British Boards Lack Diversity, New Study Finds

British FTSE boards remain pale, male and stale and are not likely to change any time soon. They are much whiter than the British population, and increasing in age with little diversity in education and career background, according to a new study released today.

Female executive directors have only risen from 1% to 3% since 1996, when comparative research was carried out, and a quarter of all directors are still educated at Oxford, Cambridge or Harvard. Young blood is also missing from FTSE 100 boardrooms with the average age at 58.5 years compared to 56 in the original 1996 report.

The research, from Governance Institute ICSA, London Business School’s Leadership Institute and Elisabeth Marx Associates, comes out as boards are under more scrutiny than ever to be diverse.

“Given the rapidly changing expectations of organizations and their boards, diversity of thoughts and experience are an even more crucial component of board effectiveness than ever before and getting the right people around the boardroom table is a priority in all organizations in all sectors,” said Sara Drake, ICSA chief executive.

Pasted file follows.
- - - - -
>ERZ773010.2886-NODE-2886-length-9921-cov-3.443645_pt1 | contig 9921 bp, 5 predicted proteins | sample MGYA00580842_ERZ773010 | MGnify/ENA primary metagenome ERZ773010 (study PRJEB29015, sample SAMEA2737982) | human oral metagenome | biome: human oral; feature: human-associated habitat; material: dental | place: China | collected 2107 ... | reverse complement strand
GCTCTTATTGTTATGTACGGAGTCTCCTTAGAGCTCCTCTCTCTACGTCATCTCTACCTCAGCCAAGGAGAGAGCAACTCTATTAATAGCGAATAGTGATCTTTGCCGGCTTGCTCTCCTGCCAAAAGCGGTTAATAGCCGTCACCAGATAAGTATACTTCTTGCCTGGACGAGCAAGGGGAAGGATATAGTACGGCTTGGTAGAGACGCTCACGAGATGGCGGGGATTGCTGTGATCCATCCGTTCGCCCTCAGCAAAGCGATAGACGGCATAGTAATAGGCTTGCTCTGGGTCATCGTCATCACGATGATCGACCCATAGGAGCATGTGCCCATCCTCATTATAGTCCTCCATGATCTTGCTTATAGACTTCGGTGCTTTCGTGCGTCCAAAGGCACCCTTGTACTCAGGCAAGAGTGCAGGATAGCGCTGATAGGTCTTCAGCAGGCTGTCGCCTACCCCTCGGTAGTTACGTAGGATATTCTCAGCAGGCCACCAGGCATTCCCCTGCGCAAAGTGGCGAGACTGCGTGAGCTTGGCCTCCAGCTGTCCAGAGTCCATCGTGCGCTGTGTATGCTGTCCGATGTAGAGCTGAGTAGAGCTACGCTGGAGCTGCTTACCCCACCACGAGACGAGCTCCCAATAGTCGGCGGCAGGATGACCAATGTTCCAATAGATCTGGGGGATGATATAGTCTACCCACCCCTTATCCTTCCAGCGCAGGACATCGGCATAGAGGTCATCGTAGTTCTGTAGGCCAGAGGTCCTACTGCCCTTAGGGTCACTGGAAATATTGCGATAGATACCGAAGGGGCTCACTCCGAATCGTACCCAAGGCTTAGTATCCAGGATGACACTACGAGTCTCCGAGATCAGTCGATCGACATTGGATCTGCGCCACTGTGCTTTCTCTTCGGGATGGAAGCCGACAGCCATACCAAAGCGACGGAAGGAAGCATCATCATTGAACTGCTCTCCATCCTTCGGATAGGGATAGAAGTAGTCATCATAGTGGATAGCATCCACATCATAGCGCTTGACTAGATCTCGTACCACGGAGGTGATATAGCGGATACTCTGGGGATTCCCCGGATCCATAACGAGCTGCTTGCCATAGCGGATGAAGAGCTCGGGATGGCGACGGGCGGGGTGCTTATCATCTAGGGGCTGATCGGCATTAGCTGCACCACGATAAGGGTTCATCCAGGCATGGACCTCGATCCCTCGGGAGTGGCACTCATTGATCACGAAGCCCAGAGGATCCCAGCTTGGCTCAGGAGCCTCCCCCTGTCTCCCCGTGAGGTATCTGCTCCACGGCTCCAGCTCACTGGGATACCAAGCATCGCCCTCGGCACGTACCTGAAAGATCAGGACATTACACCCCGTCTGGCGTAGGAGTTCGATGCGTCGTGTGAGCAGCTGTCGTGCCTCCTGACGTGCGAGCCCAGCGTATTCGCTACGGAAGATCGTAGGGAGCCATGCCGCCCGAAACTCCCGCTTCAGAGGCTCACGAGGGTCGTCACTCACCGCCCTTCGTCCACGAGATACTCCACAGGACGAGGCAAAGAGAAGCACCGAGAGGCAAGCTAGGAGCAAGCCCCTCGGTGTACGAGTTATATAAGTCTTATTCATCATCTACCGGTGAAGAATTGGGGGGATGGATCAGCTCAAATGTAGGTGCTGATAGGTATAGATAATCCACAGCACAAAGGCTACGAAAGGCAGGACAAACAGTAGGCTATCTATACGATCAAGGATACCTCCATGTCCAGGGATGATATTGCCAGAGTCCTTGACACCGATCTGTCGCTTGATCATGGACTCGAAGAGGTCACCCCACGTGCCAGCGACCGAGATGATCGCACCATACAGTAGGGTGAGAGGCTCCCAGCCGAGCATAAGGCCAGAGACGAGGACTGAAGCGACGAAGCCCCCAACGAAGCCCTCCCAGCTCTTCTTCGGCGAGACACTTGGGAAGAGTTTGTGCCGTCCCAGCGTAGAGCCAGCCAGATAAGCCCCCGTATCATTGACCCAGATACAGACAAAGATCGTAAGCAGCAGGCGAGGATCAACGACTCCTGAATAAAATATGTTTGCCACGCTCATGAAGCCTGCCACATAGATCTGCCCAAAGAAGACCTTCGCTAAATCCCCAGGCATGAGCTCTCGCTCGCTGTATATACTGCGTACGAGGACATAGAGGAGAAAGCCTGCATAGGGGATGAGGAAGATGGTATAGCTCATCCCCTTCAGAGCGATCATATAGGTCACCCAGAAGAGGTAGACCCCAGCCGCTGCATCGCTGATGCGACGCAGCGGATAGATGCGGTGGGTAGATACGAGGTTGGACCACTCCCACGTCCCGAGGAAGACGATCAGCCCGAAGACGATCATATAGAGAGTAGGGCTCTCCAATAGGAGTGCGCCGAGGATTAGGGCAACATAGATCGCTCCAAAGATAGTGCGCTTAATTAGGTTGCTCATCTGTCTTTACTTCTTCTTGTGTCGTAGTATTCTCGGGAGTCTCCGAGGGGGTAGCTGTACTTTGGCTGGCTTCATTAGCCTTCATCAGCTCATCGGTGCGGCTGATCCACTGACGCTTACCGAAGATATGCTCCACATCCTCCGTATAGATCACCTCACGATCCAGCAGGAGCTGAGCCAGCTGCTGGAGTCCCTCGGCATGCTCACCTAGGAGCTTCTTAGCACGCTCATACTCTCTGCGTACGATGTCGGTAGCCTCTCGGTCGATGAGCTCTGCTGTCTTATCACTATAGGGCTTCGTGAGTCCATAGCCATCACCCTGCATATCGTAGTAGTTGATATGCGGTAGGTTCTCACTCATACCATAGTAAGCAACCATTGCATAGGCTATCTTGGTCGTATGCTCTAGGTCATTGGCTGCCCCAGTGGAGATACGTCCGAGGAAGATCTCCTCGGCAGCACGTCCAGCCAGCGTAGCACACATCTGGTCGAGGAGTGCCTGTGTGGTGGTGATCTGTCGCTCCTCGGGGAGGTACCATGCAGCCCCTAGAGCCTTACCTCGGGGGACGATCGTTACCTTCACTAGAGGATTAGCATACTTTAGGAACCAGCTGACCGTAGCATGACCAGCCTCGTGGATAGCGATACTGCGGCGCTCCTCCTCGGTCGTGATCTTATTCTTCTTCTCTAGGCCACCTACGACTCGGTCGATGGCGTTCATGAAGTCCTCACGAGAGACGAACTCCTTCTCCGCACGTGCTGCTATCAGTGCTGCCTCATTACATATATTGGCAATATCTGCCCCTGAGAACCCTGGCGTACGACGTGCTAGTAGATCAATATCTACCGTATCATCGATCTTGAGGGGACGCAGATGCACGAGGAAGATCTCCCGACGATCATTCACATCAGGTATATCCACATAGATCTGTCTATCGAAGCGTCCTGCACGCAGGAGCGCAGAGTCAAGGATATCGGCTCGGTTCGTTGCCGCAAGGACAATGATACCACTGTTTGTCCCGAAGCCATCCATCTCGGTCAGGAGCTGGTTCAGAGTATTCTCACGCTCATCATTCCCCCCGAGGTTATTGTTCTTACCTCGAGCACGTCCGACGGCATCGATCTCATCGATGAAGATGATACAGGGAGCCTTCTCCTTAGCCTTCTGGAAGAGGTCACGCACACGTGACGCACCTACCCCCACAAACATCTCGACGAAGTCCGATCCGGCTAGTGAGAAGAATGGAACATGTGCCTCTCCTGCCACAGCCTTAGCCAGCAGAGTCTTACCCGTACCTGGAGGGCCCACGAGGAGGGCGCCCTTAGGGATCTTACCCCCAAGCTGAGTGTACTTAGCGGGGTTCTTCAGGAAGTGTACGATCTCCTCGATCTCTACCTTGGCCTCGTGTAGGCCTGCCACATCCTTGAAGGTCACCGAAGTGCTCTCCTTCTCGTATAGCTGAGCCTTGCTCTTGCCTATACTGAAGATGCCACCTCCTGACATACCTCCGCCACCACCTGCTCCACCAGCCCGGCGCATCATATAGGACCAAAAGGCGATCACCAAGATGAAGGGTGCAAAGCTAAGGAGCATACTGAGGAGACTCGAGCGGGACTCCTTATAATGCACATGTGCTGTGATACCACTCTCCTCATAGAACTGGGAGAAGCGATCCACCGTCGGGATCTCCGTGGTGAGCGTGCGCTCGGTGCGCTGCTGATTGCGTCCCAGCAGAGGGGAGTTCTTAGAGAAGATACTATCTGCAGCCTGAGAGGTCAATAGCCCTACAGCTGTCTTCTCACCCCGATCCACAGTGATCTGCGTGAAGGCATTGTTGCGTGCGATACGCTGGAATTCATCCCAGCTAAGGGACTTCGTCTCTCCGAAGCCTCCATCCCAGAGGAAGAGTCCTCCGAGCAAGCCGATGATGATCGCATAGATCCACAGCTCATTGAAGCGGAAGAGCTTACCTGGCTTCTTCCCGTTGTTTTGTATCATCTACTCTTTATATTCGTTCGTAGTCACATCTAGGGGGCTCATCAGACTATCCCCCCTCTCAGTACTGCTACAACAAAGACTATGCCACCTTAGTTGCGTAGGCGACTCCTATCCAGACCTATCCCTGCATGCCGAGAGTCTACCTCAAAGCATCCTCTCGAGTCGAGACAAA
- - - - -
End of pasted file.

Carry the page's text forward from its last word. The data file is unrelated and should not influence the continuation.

Some progress has been made with 28% of overall board directors now women compared to just over 4 % in 1996 but most of these are non-executives.

Peter Swabey, ICSA policy and research director suggests the narrow focus on getting women into non-executive roles has inhibited the progression of women into executive positions.

A narrow focus is also revealed in the mix of directors’ backgrounds with nearly half coming from an accountancy or finance background. Elisabeth Marx at leadership consultancy Elisabeth Marx Associates says there is a risk that nomination committees might be recruiting in their own image. Marx, who carried out the 1996 research, A View at the Top, which looked at FTSE board diversity, says a much broader definition of diversity is needed rather than a piecemeal approach.

The most admired companies back in 1996 and today have more females, more executive directors with boards less finance focused. Yet the report shows a concerning lack of change in the C-Suite, its authors say.

Boardrooms still have a long way to go. “Alarmingly, in some ways the boardroom is becoming significantly less diverse, such as the increase in the percentage of directors with a background in finance and a growing lack of international experience, which could potentially narrow the focus in British boardrooms,” said Professor Randall S Peterson, Academic Director, London Business School Leadership Institute.